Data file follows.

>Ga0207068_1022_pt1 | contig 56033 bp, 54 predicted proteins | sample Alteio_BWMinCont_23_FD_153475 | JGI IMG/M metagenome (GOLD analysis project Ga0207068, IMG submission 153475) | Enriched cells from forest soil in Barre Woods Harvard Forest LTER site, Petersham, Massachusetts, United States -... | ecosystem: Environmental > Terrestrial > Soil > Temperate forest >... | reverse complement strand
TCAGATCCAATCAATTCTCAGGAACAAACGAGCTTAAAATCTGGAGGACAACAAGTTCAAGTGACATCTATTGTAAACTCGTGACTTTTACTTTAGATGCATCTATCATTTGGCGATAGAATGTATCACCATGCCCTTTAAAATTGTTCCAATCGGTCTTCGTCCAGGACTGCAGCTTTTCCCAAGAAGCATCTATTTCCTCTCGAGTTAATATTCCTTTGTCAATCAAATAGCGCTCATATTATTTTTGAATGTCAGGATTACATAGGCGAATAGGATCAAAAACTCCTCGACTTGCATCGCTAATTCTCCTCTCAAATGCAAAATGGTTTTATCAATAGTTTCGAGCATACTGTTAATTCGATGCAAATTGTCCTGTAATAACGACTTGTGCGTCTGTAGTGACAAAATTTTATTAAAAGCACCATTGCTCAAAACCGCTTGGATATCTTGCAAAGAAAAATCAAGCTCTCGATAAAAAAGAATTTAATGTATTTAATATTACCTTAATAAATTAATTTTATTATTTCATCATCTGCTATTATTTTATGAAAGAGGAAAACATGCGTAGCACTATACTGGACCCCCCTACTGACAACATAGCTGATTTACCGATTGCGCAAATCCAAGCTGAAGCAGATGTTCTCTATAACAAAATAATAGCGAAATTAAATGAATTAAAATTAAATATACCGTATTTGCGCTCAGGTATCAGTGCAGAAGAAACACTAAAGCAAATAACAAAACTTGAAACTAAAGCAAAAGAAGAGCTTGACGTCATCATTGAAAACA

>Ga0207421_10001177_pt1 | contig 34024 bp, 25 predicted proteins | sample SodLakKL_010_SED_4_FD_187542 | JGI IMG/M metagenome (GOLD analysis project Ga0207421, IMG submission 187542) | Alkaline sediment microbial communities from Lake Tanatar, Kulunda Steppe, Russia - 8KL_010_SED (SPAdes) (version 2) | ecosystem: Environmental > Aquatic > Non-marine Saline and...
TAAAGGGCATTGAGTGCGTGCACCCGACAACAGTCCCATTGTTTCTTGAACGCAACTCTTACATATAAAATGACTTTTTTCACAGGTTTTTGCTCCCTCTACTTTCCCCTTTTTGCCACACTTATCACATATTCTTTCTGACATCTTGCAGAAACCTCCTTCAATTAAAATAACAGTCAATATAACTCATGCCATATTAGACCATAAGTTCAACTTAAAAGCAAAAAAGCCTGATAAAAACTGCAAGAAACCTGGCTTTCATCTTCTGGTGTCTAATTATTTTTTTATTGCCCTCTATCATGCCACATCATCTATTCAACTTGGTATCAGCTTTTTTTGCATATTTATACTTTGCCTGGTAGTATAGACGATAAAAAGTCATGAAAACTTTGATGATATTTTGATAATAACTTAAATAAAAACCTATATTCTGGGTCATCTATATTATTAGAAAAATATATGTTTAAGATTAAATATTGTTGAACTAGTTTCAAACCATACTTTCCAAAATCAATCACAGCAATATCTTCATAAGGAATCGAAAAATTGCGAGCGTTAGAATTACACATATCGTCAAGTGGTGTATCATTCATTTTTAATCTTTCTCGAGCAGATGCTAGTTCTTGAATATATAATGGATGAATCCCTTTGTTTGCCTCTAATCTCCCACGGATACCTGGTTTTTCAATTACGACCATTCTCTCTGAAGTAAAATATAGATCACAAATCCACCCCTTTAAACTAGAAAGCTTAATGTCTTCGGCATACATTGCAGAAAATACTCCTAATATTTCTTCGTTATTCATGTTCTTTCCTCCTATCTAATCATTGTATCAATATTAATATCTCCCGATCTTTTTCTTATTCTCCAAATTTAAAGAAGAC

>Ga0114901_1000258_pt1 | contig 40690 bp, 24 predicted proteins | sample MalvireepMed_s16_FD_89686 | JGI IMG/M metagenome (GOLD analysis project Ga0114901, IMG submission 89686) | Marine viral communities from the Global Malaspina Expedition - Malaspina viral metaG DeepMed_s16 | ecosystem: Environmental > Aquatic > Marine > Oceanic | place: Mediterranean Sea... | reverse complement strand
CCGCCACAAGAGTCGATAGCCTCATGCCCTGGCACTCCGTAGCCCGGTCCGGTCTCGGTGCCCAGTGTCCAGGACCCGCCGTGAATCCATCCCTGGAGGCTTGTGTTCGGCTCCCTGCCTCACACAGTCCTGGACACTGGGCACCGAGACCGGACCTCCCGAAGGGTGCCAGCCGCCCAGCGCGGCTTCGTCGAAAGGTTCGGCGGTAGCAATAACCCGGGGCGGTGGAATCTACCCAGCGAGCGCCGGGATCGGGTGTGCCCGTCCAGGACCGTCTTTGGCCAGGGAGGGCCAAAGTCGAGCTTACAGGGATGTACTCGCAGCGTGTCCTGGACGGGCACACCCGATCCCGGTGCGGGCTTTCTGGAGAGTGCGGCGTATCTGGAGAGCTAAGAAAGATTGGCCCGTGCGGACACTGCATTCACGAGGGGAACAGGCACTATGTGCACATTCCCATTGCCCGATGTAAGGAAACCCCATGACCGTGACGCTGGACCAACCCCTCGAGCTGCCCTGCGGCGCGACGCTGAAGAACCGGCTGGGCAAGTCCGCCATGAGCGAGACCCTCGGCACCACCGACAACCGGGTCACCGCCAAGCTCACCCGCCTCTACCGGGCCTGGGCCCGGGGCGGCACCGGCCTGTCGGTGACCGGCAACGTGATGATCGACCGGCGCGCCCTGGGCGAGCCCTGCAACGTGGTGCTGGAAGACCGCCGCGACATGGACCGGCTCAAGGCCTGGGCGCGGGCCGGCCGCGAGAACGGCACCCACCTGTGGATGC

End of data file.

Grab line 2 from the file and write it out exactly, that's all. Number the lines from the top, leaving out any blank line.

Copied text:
TCAGATCCAATCAATTCTCAGGAACAAACGAGCTTAAAATCTGGAGGACAACAAGTTCAAGTGACATCTATTGTAAACTCGTGACTTTTACTTTAGATGCATCTATCATTTGGCGATAGAATGTATCACCATGCCCTTTAAAATTGTTCCAATCGGTCTTCGTCCAGGACTGCAGCTTTTCCCAAGAAGCATCTATTTCCTCTCGAGTTAATATTCCTTTGTCAATCAAATAGCGCTCATATTATTTTTGAATGTCAGGATTACATAGGCGAATAGGATCAAAAACTCCTCGACTTGCATCGCTAATTCTCCTCTCAAATGCAAAATGGTTTTATCAATAGTTTCGAGCATACTGTTAATTCGATGCAAATTGTCCTGTAATAACGACTTGTGCGTCTGTAGTGACAAAATTTTATTAAAAGCACCATTGCTCAAAACCGCTTGGATATCTTGCAAAGAAAAATCAAGCTCTCGATAAAAAAGAATTTAATGTATTTAATATTACCTTAATAAATTAATTTTATTATTTCATCATCTGCTATTATTTTATGAAAGAGGAAAACATGCGTAGCACTATACTGGACCCCCCTACTGACAACATAGCTGATTTACCGATTGCGCAAATCCAAGCTGAAGCAGATGTTCTCTATAACAAAATAATAGCGAAATTAAATGAATTAAAATTAAATATACCGTATTTGCGCTCAGGTATCAGTGCAGAAGAAACACTAAAGCAAATAACAAAACTTGAAACTAAAGCAAAAGAAGAGCTTGACGTCATCATTGAAAACA